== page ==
Five Worst Practices In Database EncryptionPoor encryption deployments risk too much critical information within databases
Database encryption can add a valuable layer of security to critical data stores, but only if the encryption is done well. As the number of database encryption deployments increases, so, too, does the number of bad encryption deployments.
Following are the five most common encryption worst practices that security experts see organizations engage in today. To get the most out of their security dollars, enterprises would do well to avoid these pitfalls.
1. Storing Keys In The Wrong Place
According to some security experts, one of the worst sins of database encryption is to comingle your encryption keys with the data they're used to encrypt.
"If you’re encrypting sensitive data in your database, then one of the worst practices is to store either the key used to encrypt the data or the authentication credentials that are used to get that key in the same database as the encrypted data," says Luther Martin, chief security architect for Voltage Security. "Doing that gives you the illusion of security, but actually provides very little real security."
To really protect your data, keep the management of encryption keys separate from the database that stores the data encrypted with those keys.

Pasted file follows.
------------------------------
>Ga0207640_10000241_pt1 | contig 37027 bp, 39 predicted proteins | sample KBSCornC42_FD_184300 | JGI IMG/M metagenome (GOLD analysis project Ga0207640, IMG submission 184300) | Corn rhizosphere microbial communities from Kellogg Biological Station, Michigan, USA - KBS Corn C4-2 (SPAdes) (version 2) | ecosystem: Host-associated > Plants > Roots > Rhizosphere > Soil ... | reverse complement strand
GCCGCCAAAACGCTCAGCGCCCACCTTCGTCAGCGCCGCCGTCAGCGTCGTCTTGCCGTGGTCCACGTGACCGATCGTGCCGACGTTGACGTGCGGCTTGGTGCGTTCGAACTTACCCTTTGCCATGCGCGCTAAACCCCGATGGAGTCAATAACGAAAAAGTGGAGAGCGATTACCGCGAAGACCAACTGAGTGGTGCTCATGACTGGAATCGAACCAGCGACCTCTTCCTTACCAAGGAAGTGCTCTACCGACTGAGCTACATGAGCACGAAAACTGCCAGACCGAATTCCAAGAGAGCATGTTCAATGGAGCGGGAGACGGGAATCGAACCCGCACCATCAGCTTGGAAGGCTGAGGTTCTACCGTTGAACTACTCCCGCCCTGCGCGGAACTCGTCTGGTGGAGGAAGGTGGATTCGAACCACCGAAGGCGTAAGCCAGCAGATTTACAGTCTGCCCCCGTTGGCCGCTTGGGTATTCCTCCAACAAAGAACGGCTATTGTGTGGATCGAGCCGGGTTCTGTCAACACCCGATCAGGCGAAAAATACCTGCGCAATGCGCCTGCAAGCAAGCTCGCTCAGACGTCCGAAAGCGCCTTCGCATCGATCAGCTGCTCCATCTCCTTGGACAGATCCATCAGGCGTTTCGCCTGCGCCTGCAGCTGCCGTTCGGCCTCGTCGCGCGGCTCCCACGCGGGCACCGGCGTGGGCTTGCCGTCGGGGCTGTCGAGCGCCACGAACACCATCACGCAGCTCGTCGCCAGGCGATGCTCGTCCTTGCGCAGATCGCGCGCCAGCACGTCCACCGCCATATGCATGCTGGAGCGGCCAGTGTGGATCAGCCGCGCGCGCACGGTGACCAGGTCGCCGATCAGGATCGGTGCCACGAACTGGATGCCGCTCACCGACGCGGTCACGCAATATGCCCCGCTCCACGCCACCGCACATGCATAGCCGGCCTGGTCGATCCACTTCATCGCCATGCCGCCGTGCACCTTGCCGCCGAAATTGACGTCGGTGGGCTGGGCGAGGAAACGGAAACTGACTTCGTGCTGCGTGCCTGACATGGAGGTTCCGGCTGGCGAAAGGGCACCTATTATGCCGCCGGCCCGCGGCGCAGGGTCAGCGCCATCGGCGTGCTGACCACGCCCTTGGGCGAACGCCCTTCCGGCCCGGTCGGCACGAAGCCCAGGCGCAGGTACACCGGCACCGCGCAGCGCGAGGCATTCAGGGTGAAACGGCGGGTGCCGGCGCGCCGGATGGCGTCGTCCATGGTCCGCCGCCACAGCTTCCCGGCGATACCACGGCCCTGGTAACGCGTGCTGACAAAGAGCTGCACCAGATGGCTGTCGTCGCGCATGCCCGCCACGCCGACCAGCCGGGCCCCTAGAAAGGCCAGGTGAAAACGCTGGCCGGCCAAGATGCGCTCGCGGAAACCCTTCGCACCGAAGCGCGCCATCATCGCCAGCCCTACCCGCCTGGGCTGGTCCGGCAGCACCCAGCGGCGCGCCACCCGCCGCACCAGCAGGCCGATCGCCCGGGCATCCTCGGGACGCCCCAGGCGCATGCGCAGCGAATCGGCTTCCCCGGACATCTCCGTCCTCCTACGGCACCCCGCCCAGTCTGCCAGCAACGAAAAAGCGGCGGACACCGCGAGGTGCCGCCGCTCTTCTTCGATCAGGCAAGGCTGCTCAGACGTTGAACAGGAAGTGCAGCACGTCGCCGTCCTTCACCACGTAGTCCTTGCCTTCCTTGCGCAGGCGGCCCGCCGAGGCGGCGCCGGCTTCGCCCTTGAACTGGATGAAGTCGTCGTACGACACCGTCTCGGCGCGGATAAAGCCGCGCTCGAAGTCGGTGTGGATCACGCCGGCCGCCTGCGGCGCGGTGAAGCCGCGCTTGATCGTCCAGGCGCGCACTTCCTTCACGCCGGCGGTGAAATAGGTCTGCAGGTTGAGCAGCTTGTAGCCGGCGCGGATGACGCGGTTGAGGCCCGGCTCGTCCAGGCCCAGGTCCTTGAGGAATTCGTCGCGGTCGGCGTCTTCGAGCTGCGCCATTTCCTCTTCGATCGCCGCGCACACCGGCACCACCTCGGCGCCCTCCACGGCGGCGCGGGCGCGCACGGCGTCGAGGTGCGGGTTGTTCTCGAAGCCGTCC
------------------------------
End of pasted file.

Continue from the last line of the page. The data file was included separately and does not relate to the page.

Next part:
2. Failing To Centralize Key Management
Many times keys end up in the wrong place -- and poorly secured, at that -- because the organization is simply too overwhelmed to keep track of them.
"One of the main issues is the sheer number of encryption keys and digital certificates in use within organizations," says Jeff Hudson, CEO of Venafi. "Research shows that it is not uncommon for an organization to be managing certificates and keys in the thousands, if not tens of thousands."
Many organizations are sold encryption, but not the means or knowledge to manage it, Hudson says.
"Encryption is only half the solution. IT departments must track where the keys are and monitor and manage who has access to them. Organizations need to quickly come to terms with how crucial encryption keys are to safeguarding the entire enterprise," he says. "This heightens the need for both a deepened understanding of encryption best practices, as well as automated key and certificate management with access controls, separation of duties, and improved polices."
Ideally, organizations should endeavor to centralize key management as much as possible in order to know what the organization has in its inventory, where keys are located, and how they're protected.
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